Saturn I SA-3

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Saturn-Apollo 3
Saturn I (SA-3) Launch.jpg
SA-3 at liftoff from Pad 34
Mission type Test flight
Operator NASA
Mission duration 4 minutes, 52 seconds
Distance travelled 211.41 km (131.36 mi)
Apogee 167.22 km (103.91 mi)
Spacecraft properties
Launch mass 499,683 kg (550.8 short tons)
Start of mission
Launch date November 16, 1962, 17:45:02 (1962-11-16UTC17:45:02Z) UTC
Rocket Saturn I SA-3
Launch site Cape Canaveral LC-34
End of mission
Destroyed November 16, 1962, 17:49:54 (1962-11-16UTC17:49:55Z) UTC
(Project Highwater)

Apollo program insignia.png


Project Apollo
Unmanned tests
← Saturn I SA-2 Saturn I SA-4

Saturn-Apollo 3 (SA-3) was the third flight of the Saturn I launch vehicle, the second flight of Project Highwater, and was part of the American Apollo program. The rocket was launched on November 16, 1962, from Cape Canaveral, Florida.

History[edit]

The Saturn I launch vehicle components were delivered to Cape Canaveral by the barge Promise on September 19, 1962,[1]:6 but erection of the first stage booster onto its launch pedestal was delayed until September 21 due to a tropical depression that moved over the Florida peninsula.[2] The dummy second and third stages (S-IV and S-V) and payload were assembled on the booster on September 24.[1]:6 Ballast water was loaded into the dummy stages on October 31, and the RP-1 fuel was loaded on November 14.[1]:6

For this launch, Cape Canaveral director Kurt Debus asked Marshall Space Flight Center director Wernher von Braun, who was overseeing the Saturn project, that no outside visitors be allowed on NASA grounds due to the ongoing tensions of the Cuban missile crisis.[2]

Flight[edit]

Saturn-Apollo 3 launched at 17:45:02 on November 16, 1962, from Launch Complex 34.[3] The only hold in the countdown sequence was for 45 minutes due to a power failure in ground support equipment.[4] This mission was the first time the Saturn I rocket was launched with a full load of propellant, carrying approximately 750,000 pounds (340,000 kg) of fuel.[2][5][6]

The vehicle's four inner H-1 engines shut down at 2 minutes 21.66 seconds after launch and an altitude of 38.19 miles (61.46 km), and its four outer engines shut down at 2 minutes 29.09 seconds and 44.19 miles (71.11 km); both sets burned slightly longer than was initially estimated, reaching a maximum velocity of 4,046 miles per hour (6,511 km/h).[1]:10 The vehicle continued to coast to an altitude of 103.91 miles (167.22 km) and range of 131.36 miles (211.41 km), at which point, 4 minutes 52 seconds after launch,[1]:10 officials sent a terminate command to the rocket, setting off several charges which caused the dummy stages of the vehicle to destruct.[3][7] The first stage remained intact,[1]:66 though uncontrolled, until it impacted the Atlantic Ocean around 270 miles (430 km) from its launch site.[6]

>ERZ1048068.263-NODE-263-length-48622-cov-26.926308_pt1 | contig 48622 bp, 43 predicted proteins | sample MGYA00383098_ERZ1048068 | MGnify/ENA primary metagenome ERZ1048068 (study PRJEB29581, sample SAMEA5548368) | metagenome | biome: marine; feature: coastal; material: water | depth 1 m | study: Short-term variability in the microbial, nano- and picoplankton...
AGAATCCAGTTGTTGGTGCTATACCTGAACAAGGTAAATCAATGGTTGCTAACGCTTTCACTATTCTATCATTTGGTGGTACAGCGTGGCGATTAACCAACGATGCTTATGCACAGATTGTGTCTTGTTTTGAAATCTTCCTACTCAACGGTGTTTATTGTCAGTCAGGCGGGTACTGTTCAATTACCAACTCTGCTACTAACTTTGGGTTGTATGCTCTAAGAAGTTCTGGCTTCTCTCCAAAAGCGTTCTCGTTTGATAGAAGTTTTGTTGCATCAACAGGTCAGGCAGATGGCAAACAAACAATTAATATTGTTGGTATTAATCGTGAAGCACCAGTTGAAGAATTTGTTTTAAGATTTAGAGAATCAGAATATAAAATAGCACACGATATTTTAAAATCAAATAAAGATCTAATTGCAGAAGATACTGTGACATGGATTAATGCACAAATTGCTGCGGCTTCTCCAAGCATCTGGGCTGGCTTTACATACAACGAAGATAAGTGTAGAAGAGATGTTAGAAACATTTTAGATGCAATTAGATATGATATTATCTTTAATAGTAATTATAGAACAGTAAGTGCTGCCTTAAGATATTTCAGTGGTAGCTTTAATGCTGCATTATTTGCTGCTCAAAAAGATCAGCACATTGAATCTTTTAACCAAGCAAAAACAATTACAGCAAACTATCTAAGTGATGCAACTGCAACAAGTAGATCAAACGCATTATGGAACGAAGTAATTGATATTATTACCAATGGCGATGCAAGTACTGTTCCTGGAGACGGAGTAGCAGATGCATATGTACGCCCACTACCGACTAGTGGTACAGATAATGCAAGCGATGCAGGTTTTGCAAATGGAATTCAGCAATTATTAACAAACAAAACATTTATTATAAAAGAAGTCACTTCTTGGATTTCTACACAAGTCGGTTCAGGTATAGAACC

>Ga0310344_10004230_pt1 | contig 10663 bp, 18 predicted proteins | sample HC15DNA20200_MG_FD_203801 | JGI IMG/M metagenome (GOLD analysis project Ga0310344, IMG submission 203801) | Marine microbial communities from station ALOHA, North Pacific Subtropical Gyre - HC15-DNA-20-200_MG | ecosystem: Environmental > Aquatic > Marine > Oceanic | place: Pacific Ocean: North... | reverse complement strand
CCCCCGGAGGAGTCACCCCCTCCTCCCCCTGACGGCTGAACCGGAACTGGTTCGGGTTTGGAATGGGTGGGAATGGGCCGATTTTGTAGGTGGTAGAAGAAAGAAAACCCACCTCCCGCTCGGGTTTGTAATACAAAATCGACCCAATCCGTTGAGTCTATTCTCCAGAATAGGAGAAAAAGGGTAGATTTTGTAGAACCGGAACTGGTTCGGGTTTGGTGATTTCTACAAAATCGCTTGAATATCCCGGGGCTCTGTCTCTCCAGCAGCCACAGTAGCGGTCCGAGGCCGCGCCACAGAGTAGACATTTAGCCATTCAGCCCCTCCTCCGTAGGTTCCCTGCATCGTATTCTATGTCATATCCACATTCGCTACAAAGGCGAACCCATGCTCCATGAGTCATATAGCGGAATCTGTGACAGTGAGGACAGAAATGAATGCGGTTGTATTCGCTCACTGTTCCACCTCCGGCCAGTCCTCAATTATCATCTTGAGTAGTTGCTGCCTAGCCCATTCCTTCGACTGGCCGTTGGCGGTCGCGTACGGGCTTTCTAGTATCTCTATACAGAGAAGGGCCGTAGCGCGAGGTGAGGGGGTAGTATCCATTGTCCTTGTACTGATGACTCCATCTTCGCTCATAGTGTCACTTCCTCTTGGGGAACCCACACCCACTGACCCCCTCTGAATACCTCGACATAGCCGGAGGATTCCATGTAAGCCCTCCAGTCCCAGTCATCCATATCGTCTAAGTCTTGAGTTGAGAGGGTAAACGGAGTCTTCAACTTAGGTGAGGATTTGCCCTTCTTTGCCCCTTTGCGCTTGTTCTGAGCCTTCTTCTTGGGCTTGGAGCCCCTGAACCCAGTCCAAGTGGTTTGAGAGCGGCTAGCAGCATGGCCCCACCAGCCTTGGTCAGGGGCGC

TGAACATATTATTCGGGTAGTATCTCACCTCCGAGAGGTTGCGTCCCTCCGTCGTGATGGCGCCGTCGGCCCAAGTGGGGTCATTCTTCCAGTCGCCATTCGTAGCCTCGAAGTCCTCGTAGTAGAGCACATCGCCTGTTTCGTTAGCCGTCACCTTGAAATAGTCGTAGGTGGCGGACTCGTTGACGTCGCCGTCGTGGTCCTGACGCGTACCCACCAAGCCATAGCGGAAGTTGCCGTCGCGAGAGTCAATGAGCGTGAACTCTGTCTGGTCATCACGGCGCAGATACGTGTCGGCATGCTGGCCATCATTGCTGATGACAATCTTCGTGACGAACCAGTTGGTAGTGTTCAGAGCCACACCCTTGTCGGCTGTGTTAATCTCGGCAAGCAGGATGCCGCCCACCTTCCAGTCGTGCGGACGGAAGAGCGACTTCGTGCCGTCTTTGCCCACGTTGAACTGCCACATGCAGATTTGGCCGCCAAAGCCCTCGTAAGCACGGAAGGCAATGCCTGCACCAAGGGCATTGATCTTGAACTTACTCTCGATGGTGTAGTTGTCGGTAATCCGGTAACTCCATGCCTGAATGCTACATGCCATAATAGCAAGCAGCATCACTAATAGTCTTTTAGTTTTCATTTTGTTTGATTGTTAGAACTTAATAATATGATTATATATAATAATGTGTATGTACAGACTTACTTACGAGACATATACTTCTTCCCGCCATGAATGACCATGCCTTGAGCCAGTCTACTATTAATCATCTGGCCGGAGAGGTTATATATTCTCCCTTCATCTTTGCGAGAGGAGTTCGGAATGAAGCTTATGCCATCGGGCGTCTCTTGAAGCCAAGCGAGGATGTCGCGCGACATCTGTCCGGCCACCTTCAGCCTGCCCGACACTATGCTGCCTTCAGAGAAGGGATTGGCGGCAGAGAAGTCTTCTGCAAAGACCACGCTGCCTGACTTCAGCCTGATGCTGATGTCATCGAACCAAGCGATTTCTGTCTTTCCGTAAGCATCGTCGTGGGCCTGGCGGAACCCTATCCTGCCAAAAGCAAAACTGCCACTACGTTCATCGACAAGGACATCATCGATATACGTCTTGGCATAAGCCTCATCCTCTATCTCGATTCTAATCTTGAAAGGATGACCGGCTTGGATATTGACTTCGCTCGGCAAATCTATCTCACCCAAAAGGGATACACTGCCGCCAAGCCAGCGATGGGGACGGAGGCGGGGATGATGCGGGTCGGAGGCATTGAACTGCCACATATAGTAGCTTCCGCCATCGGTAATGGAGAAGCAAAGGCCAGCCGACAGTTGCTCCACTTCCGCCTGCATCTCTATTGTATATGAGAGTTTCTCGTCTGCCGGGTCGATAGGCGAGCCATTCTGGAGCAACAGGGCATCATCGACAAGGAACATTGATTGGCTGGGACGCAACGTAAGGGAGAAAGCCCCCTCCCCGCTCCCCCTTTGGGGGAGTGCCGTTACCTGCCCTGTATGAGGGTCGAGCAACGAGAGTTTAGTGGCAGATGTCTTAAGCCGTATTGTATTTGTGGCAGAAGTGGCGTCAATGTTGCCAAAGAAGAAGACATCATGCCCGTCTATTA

Objectives[edit]

Primary[edit]

The main objectives of SA-3 were much the same as the previous two Saturn I flights in that it was primarily a test of the first stage booster (S-I) and its H-1 engines. According to the NASA report Results of the Third Saturn 1 Launch Vehicle Test Flight, SA-3 aimed to test four areas: the booster, the ground support equipment, the vehicle in flight, and Project Highwater.[1]:3

The test of the booster involved the propulsion system, structural design, and control systems. The ground support test involved the facilities and equipment used in the launch, including propellant systems, automatic checkout equipment, launch platform, and support towers. The vehicle in flight test measured aeroballistics, which confirmed values of aerodynamic characteristics such as stability and performance; propulsion, which ensured the engines could provide enough thrust to propel the vehicle at the correct velocity and trajectory, as well as provide data on the performance of all eight engines during flight; structural and mechanical, which provided measurements of the vehicle's stress and vibration levels through all phases of flight; and guidance and control, which demonstrated that spacecraft systems could accurately provide orientation and velocity information.[1]:3